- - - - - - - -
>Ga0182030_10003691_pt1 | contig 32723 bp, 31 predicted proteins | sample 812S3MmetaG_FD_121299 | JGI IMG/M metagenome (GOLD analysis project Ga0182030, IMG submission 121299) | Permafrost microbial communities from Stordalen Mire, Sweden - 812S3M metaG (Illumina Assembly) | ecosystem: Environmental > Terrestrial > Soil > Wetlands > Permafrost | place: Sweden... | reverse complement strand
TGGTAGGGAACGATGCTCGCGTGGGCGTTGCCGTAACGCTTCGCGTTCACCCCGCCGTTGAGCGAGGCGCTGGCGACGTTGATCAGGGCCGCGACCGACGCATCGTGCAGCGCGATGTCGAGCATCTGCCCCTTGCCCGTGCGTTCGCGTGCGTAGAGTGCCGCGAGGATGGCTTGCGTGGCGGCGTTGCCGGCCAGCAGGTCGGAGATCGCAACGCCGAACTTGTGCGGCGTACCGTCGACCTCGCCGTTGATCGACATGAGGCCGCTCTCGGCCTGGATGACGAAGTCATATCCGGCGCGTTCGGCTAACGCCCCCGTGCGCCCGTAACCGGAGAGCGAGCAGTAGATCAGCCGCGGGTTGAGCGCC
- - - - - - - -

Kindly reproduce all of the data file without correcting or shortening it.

>Ga0182030_10003691_pt1 | contig 32723 bp, 31 predicted proteins | sample 812S3MmetaG_FD_121299 | JGI IMG/M metagenome (GOLD analysis project Ga0182030, IMG submission 121299) | Permafrost microbial communities from Stordalen Mire, Sweden - 812S3M metaG (Illumina Assembly) | ecosystem: Environmental > Terrestrial > Soil > Wetlands > Permafrost | place: Sweden... | reverse complement strand
TGGTAGGGAACGATGCTCGCGTGGGCGTTGCCGTAACGCTTCGCGTTCACCCCGCCGTTGAGCGAGGCGCTGGCGACGTTGATCAGGGCCGCGACCGACGCATCGTGCAGCGCGATGTCGAGCATCTGCCCCTTGCCCGTGCGTTCGCGTGCGTAGAGTGCCGCGAGGATGGCTTGCGTGGCGGCGTTGCCGGCCAGCAGGTCGGAGATCGCAACGCCGAACTTGTGCGGCGTACCGTCGACCTCGCCGTTGATCGACATGAGGCCGCTCTCGGCCTGGATGACGAAGTCATATCCGGCGCGTTCGGCTAACGCCCCCGTGCGCCCGTAACCGGAGAGCGAGCAGTAGATCAGCCGCGGGTTGAGCGCC